How offshore drilling became a losing proposition

Why We Wrote This

Debates around fossil fuel exploration often trace partisan lines. Opposition to offshore drilling, however, has become increasingly bipartisan, focusing minds on the tradeoff between oil development and coastal protection.

Devin Powell/NOAA/AP/File
The U.S. Coast Guard Icebreaker Healy facilitates a research cruise in the Chukchi Sea of the Arctic Ocean. The Trump administration over the weekend reversed course on plans to expand offshore drilling that would have included a reversal of environmental protections in Alaska.

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When the Trump administration proposed a massive expansion of offshore oil exploration in federal waters last year, environmentalists pushed back hard. So too did governors of coastal states, including Republicans who might otherwise side with their president’s economic agenda. That opposition is grounded in public concerns over the risks posed by offshore drilling, particularly when tourism has become an economic driver in many coastal communities.

Last month a federal judge in Alaska delivered a legal setback to the president’s ambitious plan, ruling that he did not have the authority to reverse an Obama-era restriction on offshore drilling. While the court’s decision is being appealed, Interior Secretary David Bernhardt has said that the plan is on hold since no oil leases can be issued.

A final resolution of the legal dispute may be years away. That means more time for Americans to debate the tradeoff between oil extraction and environmental protection, even as U.S. oil production hits new highs on the back of rising shale-gas output.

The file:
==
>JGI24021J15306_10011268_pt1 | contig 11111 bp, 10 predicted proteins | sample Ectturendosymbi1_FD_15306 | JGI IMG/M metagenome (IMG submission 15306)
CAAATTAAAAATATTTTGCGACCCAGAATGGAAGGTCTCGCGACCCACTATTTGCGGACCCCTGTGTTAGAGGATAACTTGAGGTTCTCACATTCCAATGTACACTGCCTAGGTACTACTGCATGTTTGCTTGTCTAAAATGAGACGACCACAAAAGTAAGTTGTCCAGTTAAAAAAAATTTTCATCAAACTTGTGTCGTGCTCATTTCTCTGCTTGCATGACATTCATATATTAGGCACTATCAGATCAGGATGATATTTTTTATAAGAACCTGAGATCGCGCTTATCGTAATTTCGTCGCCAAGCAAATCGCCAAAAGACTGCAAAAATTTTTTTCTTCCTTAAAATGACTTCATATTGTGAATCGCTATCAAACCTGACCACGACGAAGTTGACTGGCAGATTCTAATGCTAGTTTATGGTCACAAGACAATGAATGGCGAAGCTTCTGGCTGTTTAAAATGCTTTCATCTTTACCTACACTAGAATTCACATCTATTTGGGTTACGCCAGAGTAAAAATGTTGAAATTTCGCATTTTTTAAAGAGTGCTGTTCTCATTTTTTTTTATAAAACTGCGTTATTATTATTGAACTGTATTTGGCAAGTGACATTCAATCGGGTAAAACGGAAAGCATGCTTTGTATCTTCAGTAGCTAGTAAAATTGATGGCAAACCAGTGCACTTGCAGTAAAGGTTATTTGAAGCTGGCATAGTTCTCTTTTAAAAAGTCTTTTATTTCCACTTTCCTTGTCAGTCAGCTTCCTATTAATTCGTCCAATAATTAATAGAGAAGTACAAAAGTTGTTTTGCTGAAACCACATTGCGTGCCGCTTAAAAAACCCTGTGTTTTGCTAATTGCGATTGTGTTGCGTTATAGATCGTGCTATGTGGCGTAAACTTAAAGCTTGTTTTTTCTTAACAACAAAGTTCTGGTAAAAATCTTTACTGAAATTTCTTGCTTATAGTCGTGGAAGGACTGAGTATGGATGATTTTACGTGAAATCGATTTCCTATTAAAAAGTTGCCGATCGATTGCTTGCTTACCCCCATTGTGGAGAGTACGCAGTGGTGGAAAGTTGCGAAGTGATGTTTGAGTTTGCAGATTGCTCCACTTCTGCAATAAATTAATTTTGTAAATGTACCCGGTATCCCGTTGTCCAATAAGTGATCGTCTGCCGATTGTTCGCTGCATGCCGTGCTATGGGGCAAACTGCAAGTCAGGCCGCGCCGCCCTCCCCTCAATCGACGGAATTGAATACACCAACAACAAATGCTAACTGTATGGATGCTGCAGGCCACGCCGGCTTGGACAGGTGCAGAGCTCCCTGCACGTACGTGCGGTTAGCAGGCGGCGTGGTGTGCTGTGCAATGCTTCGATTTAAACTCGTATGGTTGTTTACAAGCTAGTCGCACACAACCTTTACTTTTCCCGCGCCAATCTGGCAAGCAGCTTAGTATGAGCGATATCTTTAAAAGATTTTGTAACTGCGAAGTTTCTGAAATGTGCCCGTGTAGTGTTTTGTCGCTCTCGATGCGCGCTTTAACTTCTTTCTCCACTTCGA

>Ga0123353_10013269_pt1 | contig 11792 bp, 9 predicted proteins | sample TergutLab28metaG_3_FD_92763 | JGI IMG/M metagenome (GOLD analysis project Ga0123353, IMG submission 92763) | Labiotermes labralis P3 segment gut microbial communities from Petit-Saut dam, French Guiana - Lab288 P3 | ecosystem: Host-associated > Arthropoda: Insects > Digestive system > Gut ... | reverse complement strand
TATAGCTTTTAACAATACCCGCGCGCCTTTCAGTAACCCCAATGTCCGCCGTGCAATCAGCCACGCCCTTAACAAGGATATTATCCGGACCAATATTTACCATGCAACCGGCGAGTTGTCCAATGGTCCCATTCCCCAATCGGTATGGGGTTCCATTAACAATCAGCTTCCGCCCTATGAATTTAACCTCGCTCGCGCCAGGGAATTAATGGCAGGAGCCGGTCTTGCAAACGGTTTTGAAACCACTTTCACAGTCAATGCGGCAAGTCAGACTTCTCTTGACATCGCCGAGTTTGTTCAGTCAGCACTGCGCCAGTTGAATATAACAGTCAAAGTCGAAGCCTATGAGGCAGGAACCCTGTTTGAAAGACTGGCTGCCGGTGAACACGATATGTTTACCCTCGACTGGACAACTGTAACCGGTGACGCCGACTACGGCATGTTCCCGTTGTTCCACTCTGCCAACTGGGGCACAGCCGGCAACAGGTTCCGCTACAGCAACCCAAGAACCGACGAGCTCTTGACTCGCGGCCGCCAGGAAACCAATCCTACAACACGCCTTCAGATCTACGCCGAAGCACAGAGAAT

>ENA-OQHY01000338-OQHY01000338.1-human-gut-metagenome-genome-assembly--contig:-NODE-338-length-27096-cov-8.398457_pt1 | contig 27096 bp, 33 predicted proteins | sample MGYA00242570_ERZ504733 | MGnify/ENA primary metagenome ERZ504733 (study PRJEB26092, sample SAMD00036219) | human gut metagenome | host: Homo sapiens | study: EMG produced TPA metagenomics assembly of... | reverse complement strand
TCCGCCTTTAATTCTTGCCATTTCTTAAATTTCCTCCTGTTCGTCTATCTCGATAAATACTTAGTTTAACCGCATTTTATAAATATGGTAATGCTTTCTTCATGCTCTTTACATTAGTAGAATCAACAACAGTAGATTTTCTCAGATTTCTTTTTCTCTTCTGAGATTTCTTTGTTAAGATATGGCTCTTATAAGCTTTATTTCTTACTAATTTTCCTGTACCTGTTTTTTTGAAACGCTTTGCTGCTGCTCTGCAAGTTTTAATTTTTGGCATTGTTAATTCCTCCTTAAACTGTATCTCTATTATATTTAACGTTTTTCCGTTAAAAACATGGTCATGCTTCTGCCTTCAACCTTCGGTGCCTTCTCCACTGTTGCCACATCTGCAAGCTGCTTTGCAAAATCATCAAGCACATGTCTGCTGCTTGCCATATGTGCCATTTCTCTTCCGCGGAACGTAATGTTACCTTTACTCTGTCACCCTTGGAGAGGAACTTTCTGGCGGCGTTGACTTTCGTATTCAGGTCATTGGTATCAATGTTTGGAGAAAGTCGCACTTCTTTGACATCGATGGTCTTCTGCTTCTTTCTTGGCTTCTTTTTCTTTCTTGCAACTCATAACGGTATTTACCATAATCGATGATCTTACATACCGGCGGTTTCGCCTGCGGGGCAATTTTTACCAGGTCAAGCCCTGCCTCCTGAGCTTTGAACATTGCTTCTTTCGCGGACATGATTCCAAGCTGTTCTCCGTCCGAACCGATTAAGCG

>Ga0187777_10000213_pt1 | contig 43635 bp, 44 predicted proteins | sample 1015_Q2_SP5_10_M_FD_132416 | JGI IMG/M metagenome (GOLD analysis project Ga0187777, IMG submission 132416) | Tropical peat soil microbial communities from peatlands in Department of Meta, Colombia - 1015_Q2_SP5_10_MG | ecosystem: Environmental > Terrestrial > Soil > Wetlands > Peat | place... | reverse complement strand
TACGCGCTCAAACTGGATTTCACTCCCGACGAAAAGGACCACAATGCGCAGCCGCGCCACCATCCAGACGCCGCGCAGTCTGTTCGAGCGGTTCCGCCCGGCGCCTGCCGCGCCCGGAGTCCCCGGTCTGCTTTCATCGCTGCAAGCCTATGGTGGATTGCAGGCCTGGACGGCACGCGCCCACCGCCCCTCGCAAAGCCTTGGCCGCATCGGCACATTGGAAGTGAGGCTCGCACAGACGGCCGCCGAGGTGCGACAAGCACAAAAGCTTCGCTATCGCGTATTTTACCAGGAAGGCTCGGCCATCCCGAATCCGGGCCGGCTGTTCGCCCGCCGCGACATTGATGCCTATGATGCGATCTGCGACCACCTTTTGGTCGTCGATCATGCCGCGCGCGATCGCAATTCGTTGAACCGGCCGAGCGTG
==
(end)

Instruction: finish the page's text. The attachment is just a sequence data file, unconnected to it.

When the small town of Cape May, New Jersey, held a “Save our Seas” rally on a blustery Monday in March, close to 400 people showed up to protest offshore drilling or exploration.

That was a big number, says Vicki Clark, the president of the county’s chamber of commerce. “New Jersey is very partisan, but our entire congressional delegation is united in the position of opposing the administration’s plan for exploration and drilling in the Atlantic,” she says.

On one hand, she says, there are the threats to coastal economies and ecosystems from a spill. On the other, densely populated Atlantic states like New Jersey lack greenfield sites for oil refining infrastructure, so there’s limited investment upside. “It’s all risk and no reward for us,” she says.  

Now, a year after the Trump administration proposed opening up more than 90 percent of federal waters to oil and gas leasing, the administration is putting its plans on hold.

The reason, newly confirmed Interior Secretary David Bernhardt told The Wall Street Journal last week, is uncertainty in the wake of a recent court ruling in Alaska that reinstated an Obama-era ban on oil and gas drilling in much of the Atlantic and Arctic waters.  

But the original proposal was also met with near-universal disapproval along America’s coasts, uniting many Republicans and Democrats in a rare bipartisan pushback.

The “Drill, baby, drill” rallying cry of the 2008 GOP presidential campaign has shifted for many Republicans, especially those living along the coast. A pro-drilling sentiment and the promise of oil wealth and energy independence are still strong in conservative circles, but it now faces countervailing trends.